So how do you put your best face forward when the audience is constantly changing? And who is the audience on any given day?
The Muscarelle Museum at William and Mary just celebrated its 25th birthday amid much splendor, including its recent coup, an exhibition from Italy's famed Uffizi Gallery. But just as impressive is that side which might be invisible to some audiences: the teaching, the research and the partnering between museum and classroom.
“The museum really has two faces,” says Muscarelle Director Aaron De Groft ’88. “One which is very public, the town-and-gown face. But there is also the face that looks in, toward the campus, to serve the students and the faculty.”
By all accounts, the museum is looking both ways, offering a wide array of experiences—artistic, cultural and academic—to internal as well as external users. For example, William and Mary students participate in the conservation, acquisition, cataloging and writing that goes on behind the scenes in this special place. There are students conducting research; there are docents, interns and volunteers. There are MUSE (Museum University Student Exchange) students working closely with staff to publicize events.
It’s this face of the Muscarelle, the one that turns toward campus, that De Groft says brought him back to Virginia from a position at a top-tier art museum in Florida. In his two years since taking the helm, De Groft has guided the museum into uncharted waters as an academic partner on campus, creating a laboratory of sorts for faculty and students.
“The Muscarelle is a vehicle for teaching and research,” says De Groft, “that goes to the core of William and Mary’s academic mission.”
“This is a place,” De Groft said, “that goes to the very heart of what a museum originally was conceived of in Greece—a place where people come together for discussion and learning.”
Not just for arts majors
Working in the Muscarelle is not just for the arts majors. Some of the students who work at the museum help with exhibitions and lighting; others help with painting. A group of business school students recently managed an entire traveling exhibition, marketing materials from design and concept to implementation and production, even creating a flash DVD.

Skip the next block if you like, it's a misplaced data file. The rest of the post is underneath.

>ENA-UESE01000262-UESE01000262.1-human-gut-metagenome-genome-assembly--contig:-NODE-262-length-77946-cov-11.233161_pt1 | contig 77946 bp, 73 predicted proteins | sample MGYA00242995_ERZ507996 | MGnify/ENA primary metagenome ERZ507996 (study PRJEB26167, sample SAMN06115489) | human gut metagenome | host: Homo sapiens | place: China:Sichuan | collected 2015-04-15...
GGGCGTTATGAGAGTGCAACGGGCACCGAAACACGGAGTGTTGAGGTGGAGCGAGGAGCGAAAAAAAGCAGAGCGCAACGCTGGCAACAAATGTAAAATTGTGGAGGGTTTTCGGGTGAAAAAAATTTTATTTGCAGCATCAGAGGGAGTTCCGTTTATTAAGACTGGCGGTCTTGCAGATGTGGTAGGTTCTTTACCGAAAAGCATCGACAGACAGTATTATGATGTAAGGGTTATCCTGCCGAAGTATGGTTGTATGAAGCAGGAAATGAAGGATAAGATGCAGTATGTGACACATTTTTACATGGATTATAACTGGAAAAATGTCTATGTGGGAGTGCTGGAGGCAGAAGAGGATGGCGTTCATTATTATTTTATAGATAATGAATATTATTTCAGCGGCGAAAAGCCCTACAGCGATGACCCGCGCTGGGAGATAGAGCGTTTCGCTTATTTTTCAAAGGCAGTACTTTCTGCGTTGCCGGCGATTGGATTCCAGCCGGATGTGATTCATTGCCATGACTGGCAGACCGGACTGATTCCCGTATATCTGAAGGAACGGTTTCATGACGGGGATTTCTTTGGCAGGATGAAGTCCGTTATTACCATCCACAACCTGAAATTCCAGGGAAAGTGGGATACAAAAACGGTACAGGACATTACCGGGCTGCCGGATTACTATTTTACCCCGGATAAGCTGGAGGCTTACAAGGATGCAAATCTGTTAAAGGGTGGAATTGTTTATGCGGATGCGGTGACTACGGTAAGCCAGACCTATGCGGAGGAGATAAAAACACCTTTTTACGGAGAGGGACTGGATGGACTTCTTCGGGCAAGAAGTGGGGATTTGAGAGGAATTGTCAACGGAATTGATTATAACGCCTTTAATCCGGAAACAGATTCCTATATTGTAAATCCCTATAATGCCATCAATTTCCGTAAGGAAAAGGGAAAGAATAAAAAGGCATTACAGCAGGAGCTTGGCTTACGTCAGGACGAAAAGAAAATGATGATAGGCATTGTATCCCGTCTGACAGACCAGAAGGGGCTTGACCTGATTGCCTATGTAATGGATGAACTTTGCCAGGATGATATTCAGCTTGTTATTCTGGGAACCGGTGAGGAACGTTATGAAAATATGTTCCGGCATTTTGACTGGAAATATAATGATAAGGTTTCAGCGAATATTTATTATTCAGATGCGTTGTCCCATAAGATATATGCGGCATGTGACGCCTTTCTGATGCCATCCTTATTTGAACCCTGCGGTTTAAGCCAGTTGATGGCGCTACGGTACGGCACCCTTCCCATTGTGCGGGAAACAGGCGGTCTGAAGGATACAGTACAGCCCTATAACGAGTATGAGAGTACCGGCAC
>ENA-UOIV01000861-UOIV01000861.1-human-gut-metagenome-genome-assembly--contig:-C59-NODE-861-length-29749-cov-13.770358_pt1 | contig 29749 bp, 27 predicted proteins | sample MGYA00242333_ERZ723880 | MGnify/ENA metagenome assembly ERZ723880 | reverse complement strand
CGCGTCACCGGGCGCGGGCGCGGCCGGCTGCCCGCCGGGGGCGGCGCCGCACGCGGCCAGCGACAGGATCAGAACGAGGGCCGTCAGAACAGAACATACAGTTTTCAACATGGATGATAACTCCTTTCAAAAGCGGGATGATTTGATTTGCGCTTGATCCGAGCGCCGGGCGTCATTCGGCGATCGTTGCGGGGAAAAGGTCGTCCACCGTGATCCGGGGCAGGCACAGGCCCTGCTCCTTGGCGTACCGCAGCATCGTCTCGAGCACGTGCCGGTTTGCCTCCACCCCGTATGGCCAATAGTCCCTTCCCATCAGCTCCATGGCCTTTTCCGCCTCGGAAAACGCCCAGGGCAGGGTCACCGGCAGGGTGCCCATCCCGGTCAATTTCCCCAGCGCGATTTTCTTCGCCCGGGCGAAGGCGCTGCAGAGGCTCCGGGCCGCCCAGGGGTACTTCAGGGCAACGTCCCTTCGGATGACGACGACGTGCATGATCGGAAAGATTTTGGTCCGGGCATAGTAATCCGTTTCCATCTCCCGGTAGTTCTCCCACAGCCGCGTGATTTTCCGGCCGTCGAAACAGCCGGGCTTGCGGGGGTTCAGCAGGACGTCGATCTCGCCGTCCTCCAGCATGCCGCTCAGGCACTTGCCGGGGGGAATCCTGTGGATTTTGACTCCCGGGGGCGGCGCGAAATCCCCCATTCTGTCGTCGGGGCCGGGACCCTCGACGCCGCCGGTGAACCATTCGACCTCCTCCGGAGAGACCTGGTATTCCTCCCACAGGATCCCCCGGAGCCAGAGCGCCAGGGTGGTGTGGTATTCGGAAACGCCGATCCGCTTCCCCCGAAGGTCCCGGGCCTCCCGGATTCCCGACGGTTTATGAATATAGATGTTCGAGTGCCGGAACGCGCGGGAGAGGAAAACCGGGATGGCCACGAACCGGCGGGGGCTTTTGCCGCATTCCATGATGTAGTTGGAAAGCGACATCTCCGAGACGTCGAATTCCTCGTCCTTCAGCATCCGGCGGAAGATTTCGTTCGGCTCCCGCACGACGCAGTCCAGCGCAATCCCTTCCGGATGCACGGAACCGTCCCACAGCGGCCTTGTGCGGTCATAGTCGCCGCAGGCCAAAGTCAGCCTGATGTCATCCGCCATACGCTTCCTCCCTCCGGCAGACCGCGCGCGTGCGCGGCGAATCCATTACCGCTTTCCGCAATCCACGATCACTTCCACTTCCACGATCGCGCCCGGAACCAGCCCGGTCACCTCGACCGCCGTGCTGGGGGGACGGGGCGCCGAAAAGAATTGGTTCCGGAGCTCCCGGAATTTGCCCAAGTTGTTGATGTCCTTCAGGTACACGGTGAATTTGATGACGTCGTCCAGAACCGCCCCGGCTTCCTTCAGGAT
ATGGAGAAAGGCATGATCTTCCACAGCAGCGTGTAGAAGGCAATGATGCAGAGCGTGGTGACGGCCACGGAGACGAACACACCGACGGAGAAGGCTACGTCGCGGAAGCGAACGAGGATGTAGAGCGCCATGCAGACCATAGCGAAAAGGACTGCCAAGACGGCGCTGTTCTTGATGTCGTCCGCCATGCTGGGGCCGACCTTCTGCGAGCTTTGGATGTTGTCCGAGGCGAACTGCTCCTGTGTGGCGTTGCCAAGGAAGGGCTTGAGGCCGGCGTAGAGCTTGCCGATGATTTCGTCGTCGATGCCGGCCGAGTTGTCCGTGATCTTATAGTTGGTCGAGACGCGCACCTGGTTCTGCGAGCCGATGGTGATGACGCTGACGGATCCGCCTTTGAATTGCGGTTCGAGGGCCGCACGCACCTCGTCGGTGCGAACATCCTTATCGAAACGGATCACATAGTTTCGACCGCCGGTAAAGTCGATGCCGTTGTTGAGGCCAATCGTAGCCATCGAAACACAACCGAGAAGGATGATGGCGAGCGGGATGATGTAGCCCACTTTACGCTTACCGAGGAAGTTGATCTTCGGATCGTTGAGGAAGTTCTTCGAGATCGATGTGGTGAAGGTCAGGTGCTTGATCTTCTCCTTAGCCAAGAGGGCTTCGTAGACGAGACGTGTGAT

“We also have a lot of independent study students,” says De Groft. “They are serving internships for credit—real-world projects—that they can use on their résumés. This kind of experience gets them into graduate school or into the workplace.”
Art students study techniques and conduct research, taking advantage of some 3,000 drawings and prints in the Herman Prints and Drawing Room. A photography class visits to see over 275 original photographs from some of the greatest American artists.
“They come to look at the great photographs,” De Groft says, “because there is something value-added about seeing how they’re printed, the color and surface of the paper—all of these dealing with the real object—that is the lab component that reinforces the classroom which is the same model for a lot of other things around campus.”
Beyond art and photography, other classroom clients include visitors from Japanese film studies, art and art history and Russian studies. A geology class even walked over from McGlothlin-Street Hall to study geological formations in Clyde Butcher’s landscape photography. There have been Spanish students writing papers on works of art (in Spanish, of course), and visits by Charles Center students and Sharpe Scholars.
“I really do think,” says Carl Strikwerda, dean of the faculty of arts and sciences, “that one of the things Aaron has done so skillfully is that he has sized up the resources the College faculty has, and has brought them into the museum while taking the resources of the museum and making them available to what is being taught in classrooms across campus. There is real integration going on.”
Bring in the deans
De Groft forges his link between museum to the classroom, starting with a committee whose core includes Strikwerda, Dean of the University Libraries Connie Kearns McCarthy and Dean of the School of Education Virginia McLaughlin. Sometimes he brings in folks from Special Collections at Swem Library or department chairs or still others depending upon the projects he has in mind. Everyone brainstorms and themes emerge.